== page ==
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Women organization helped bring down trafficking chain in Iraq

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Street view in Baghdad. Photo: Jeff Werner.

Security forces in Iraq have arrested Eman ”Dakhiliya”, who run one of the worse trafficking chains in Baghdad. Her criminal network, involved in sexual slavery, has also been dispersed. This is a huge victory for the Organisation of Women’s Freedom in Iraq, OWFI, who has campained against her for a long time.

Eman’s nick name”Dakhiliya” means internal and refers to the Ministry of interior. She got it because of her connections with officers inside the Ministry as well as with the police in the area, which have kept her safe for a long time.

Eman’s accomplices kidnapped girls and women to work in her brothels. Women who came in her depth, like those who developed a drug addiction, were forced to sell their organs.

Exposed in report

As early as in 2010, OWFI pointed out Eman in a report on trafficking.

- Her arrest means a lot, even if she isn’t the only trafficker in Baghdad. Her business grew becuase she worked the poorest areas, where many homeless young women live. They were easy prey for Eman, says Yanar Mohammed, president of OWFI.

OFWI has received many threats, especially since the organization’s publication of the 2010 report, in which several traffickers and brothels were exposed.

- Eman and her pimps have threatened to take us to court or to kill us. But we have also, for several years, been criticized by government agents and many of the other women’s NGO’s (Non Governmental Organizations) distanced themselves from us in order to be on the good side of the conservative officials and the population at large, says Yanar Mohammed.

Women organizations important

- The example of Eman ”Dakhiliya” shows what crucial part women organizations like OWFI play, not only for the individual victims, but for the fight against corruption and organized crime. Few have the strength to challenge these criminal gangs, because of the risks it entails. These organizations need support and recognition, says Lena Ag, secretary general of The Kvinna till Kvinna Foundation, a Swedish women’s rights and peace organization working together with OWFI.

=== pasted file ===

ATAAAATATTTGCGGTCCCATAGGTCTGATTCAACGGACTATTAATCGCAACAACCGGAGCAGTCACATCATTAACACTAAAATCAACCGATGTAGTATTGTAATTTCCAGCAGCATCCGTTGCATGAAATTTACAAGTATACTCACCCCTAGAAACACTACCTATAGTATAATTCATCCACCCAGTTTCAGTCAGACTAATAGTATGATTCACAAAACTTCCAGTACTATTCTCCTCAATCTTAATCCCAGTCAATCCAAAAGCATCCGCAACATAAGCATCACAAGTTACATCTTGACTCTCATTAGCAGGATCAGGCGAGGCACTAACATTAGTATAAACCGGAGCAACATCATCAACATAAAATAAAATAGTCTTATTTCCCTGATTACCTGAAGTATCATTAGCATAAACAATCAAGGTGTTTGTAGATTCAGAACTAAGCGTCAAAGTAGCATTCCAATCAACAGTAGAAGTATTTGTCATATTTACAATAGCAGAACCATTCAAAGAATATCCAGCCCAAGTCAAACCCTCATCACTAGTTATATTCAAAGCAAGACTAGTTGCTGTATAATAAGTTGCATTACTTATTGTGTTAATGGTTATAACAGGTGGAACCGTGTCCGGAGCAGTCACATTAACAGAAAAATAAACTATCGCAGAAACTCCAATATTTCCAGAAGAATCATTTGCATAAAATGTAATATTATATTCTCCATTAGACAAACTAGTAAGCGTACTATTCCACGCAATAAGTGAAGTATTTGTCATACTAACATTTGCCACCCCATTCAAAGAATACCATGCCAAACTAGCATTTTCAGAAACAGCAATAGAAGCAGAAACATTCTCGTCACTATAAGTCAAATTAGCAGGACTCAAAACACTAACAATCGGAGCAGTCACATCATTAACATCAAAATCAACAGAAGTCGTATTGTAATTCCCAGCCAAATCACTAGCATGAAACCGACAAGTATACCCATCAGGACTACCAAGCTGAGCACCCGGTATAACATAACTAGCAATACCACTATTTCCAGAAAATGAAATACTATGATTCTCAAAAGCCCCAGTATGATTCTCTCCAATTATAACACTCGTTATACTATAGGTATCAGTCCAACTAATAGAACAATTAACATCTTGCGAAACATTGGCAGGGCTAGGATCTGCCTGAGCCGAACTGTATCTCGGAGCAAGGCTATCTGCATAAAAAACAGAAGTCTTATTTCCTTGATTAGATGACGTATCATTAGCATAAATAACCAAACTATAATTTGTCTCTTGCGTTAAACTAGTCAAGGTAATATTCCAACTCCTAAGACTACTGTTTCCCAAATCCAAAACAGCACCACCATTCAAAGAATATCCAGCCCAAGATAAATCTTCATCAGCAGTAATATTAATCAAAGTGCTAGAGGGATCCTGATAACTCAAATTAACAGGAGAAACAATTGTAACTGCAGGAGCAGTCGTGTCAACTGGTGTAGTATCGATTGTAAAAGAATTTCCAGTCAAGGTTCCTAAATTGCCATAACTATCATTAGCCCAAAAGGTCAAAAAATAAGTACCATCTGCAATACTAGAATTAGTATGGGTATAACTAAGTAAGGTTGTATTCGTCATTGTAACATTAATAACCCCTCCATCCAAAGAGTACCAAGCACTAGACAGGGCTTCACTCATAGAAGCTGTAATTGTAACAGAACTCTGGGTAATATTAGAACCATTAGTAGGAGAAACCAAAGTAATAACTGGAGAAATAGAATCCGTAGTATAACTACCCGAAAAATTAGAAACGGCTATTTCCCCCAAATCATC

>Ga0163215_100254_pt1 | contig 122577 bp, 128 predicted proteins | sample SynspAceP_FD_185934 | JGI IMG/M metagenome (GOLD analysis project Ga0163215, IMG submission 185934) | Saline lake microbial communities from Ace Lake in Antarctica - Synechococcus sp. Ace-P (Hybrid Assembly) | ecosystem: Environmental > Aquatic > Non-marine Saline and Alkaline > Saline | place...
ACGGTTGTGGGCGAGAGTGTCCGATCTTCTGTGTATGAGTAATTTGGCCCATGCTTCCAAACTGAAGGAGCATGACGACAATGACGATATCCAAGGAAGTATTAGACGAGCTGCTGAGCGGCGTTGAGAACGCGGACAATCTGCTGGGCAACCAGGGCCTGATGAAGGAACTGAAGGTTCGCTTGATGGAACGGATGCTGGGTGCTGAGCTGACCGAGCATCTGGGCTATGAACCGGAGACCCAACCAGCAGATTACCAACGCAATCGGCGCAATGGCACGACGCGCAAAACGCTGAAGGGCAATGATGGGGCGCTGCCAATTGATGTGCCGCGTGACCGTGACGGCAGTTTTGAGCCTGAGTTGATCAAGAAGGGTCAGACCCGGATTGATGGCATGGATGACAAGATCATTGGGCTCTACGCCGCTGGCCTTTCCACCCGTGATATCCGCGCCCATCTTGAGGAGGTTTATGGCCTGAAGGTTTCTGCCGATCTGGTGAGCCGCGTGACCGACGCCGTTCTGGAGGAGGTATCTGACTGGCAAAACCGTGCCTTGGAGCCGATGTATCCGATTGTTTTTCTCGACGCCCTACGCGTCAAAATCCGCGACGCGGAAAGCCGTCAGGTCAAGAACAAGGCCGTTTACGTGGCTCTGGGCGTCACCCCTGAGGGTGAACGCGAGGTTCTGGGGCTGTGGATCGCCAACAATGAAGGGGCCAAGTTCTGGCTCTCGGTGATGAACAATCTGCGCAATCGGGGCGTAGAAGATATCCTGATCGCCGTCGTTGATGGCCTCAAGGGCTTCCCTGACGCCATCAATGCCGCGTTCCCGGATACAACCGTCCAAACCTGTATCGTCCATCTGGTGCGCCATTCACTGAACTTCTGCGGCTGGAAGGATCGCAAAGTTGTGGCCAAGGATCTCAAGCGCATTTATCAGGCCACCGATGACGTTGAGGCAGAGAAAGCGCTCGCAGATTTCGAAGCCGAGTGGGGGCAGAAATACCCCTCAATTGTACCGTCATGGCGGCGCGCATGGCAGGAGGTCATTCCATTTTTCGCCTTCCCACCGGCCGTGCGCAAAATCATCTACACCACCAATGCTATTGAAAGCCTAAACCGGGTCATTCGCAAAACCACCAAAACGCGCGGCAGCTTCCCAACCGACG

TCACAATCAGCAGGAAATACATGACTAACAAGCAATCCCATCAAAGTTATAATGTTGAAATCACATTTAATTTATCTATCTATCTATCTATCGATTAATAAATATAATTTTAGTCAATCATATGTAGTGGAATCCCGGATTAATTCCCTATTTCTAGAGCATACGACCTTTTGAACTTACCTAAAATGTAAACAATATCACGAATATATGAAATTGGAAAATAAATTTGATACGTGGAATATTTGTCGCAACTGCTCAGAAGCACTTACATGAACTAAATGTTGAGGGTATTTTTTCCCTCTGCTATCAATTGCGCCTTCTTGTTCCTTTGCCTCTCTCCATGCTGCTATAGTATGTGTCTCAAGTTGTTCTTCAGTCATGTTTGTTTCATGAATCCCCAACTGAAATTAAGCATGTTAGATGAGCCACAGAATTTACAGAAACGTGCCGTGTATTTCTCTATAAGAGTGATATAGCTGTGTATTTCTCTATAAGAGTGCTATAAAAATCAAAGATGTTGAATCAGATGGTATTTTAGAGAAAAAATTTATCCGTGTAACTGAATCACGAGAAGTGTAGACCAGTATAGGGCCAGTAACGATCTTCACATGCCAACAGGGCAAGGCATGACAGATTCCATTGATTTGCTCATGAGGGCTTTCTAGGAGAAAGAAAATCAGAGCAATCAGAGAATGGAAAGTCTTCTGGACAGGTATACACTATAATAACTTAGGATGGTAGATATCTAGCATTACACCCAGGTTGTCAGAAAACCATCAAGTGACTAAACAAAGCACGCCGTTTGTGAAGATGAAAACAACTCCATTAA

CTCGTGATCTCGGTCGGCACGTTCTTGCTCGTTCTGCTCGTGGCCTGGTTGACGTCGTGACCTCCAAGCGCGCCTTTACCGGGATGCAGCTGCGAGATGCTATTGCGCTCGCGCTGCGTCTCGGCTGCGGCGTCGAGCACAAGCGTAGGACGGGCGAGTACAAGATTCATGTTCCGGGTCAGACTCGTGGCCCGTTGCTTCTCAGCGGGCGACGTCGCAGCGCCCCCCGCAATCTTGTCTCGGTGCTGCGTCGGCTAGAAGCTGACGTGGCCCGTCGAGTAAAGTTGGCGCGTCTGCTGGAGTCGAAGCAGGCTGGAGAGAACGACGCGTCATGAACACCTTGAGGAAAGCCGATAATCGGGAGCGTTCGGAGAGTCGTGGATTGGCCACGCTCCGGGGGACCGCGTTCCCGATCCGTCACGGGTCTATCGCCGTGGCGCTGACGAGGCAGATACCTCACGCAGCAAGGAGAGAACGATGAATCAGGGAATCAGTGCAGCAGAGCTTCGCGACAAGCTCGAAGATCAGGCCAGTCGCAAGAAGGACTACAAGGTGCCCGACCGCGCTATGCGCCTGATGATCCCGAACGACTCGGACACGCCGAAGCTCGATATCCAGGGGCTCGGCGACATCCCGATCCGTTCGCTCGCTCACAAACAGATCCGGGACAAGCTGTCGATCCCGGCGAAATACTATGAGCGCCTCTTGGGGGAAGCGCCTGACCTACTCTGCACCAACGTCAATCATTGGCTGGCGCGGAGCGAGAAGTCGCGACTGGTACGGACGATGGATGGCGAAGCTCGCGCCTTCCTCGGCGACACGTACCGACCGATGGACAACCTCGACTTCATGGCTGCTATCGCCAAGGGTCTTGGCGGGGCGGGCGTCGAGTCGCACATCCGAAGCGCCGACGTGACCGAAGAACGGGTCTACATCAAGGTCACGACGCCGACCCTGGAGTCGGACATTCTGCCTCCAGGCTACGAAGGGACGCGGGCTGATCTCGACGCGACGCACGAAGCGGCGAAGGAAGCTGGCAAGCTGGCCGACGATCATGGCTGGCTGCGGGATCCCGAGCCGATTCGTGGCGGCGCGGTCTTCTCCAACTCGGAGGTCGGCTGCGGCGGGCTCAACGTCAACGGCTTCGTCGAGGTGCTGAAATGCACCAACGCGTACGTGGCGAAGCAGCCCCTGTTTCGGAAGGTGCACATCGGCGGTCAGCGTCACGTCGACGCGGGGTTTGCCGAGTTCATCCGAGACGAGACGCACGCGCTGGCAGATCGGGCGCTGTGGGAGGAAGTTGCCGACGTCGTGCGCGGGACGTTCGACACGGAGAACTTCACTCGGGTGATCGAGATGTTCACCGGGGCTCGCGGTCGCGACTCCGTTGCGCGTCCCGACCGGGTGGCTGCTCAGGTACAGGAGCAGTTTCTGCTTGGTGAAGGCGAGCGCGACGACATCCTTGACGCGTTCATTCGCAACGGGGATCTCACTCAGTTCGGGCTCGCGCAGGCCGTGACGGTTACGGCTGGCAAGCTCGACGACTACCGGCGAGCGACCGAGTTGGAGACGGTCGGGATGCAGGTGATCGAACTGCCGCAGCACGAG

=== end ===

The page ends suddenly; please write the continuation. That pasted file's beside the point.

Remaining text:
Problem since the US invasion

Trafficking in connection with sexual slavery has been a continously growing problem in Iraq, since the US invasion in 2003. The deteriorating safety situation, increased powerty and deficient border inspections have been good growing grounds for traffickers. According to UNHCR more than 1,5 million people are internally displaced, refugees or stateless without safe living conditions.

Women organizations report that young women are being kidnapped, sold by poor families or duped to join the traffickers voluntarily, by promises of a better future. Sexual violence is tabu in Iraq and women don’t dare to speak openly about what they have been subjected to, of fear of becoming outcasts or even get killed. Therefore it is difficult to get any relaible numbers on how many women that are being used for sexual slavery.

New law lacks implementation

A small step towards a change was the signing of an Iraqi anti-trafficking law this spring. The law came into place after several years of lobbying by the Iraqi women’s movement.

- The current law finally treats the trafficked women as victims and not perpetrators, and gives general guidelines onto the state’s responsibility in helping the them to a good life after their painful ordeal. But we are still worried about the implementation since thousands of trafficked women still don’t have any way to seek refuge. They definitely can’t go home as honour killing awaits them, and yet no governmental shelters or group-homes or programs are planned for them, says Yanar Mohammed.

Annika Flensburg/Malin Ekerstedt

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